Holiness

The writer of the ninety-third psalm gives great weight to the statutes of the law, the Ten Commandments, when he says, "Thy testimonies are very sure: holiness becometh thine house, O Lord, for ever." In John's gospel we read, "The law was given by Moses, but grace and truth came by Jesus Christ." Now, Jesus observed the law more consistently than has any other teacher. His meat and drink were to do the will of God. He was always about his Father's business. He acknowledged the supremacy of the law by his willing obedience thereto.

Mrs. Eddy placed herself in line with and based her teachings on the precepts and example of the Master, and thus proved for herself and for others the value of his statement, "If ye continue in my word . . . ye shall know the truth, and the truth shall make you free." This exact statement of Principle is at the standpoint of scientific demonstration, and challenges both skeptic and believer. The two tables of the law were held in great reverence by holy men of old. Israel, under the theocracy, was governed by the law; this made it different from surrounding nations. In "the fulness of the time," however, the law was understood to be more than a mere distinction that separated one race from another. It was really a spiritual intuition to those in every nation who were found seeking to obey Principle.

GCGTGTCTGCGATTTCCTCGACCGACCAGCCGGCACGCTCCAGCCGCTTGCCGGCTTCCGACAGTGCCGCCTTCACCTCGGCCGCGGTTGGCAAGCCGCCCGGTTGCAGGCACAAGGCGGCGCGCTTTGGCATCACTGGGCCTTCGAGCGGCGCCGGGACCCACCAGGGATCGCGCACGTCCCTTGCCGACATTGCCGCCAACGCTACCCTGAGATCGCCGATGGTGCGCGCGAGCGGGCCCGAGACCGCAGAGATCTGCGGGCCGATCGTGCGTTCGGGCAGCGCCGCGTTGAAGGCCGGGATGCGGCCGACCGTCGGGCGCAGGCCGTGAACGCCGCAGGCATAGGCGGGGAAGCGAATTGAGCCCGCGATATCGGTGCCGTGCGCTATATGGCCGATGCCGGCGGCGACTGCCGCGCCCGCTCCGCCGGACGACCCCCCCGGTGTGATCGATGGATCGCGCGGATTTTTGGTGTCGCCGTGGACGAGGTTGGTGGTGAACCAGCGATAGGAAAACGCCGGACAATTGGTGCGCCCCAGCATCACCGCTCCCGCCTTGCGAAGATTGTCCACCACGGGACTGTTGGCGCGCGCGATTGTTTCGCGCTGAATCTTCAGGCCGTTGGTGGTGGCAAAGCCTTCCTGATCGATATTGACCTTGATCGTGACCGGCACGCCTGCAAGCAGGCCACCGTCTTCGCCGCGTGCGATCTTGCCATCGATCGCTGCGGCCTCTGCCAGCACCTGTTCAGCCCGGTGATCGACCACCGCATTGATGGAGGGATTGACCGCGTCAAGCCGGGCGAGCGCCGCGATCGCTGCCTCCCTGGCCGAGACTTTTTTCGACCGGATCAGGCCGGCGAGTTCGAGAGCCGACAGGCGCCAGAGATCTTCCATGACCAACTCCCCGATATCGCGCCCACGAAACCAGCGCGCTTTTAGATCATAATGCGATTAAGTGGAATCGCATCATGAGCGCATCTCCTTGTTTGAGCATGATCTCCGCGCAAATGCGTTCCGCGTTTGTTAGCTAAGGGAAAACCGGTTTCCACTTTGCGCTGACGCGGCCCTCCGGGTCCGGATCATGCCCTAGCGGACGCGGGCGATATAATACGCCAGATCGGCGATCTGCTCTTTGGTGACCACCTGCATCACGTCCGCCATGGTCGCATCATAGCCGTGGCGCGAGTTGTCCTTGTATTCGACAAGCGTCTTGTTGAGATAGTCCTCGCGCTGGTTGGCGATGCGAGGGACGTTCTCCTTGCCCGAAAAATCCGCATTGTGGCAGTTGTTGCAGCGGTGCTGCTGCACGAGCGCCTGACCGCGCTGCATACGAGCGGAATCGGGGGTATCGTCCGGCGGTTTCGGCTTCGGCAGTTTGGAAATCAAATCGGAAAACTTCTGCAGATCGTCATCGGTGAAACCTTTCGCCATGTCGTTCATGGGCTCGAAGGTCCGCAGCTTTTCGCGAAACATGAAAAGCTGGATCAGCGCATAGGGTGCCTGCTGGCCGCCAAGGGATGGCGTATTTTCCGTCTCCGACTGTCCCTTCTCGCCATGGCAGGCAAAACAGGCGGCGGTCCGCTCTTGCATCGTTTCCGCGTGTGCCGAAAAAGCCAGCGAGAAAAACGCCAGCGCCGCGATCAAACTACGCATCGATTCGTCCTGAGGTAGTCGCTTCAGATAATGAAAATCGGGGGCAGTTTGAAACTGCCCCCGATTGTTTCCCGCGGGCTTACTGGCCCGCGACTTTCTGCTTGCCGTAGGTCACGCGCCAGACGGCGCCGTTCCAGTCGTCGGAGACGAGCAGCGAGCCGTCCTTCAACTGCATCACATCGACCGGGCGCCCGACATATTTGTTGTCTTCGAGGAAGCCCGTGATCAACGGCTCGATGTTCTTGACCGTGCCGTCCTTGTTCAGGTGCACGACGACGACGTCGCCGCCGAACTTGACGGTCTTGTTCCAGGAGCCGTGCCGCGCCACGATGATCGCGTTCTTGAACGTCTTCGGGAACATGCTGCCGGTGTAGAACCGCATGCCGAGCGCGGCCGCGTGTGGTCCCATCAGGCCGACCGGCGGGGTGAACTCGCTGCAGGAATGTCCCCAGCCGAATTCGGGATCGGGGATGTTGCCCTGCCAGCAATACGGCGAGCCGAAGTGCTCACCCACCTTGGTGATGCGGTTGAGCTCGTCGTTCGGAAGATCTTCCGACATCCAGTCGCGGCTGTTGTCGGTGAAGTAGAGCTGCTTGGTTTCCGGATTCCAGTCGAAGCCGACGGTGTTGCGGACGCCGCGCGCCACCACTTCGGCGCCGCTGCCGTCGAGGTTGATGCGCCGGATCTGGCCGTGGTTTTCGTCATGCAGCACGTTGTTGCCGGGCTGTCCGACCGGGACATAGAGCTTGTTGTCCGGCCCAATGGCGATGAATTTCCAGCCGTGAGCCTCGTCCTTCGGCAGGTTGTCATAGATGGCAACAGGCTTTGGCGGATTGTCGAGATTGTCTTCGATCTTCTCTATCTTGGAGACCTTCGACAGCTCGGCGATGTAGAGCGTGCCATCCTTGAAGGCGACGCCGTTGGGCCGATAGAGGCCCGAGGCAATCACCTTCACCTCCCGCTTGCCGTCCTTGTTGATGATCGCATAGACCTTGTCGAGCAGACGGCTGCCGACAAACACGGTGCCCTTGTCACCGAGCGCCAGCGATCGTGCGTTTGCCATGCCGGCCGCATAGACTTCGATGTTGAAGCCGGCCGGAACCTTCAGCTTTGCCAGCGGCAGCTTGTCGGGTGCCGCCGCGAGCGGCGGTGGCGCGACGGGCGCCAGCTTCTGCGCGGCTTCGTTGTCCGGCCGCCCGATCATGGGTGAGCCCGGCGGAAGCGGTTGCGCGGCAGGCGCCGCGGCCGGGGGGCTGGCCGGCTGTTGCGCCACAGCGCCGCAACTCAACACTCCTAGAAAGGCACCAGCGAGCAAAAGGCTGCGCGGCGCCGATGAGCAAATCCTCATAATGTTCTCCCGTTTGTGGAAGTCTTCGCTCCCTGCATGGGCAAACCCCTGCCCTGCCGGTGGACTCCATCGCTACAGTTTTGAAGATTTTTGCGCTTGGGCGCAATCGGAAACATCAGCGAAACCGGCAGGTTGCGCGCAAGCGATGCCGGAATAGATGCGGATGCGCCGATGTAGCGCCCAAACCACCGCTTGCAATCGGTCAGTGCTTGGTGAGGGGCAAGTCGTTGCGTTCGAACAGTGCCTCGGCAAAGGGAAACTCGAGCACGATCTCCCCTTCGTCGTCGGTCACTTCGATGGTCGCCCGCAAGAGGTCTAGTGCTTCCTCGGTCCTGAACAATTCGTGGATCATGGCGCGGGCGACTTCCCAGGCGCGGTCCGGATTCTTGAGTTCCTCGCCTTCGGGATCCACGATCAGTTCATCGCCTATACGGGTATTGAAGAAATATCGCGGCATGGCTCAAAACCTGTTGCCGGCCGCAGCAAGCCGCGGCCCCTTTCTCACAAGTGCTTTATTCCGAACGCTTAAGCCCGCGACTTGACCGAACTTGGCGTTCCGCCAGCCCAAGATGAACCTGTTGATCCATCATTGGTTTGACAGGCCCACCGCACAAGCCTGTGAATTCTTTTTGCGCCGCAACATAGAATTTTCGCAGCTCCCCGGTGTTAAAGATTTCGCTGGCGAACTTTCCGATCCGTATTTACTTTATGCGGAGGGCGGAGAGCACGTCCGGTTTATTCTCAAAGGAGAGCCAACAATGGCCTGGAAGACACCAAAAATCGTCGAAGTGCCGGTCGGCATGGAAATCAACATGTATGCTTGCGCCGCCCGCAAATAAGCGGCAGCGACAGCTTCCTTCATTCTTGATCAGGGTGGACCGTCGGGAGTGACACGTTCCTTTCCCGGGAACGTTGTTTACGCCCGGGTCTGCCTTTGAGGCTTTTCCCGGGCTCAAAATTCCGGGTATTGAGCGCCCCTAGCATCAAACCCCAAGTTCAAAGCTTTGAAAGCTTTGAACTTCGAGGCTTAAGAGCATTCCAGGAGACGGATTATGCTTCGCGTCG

NEXT IN THIS ISSUE
Article
"Earth's hieroglyphics of Love"
March 27, 1920
Contents

We'd love to hear from you!

Easily submit your testimonies, articles, and poems online.

Submit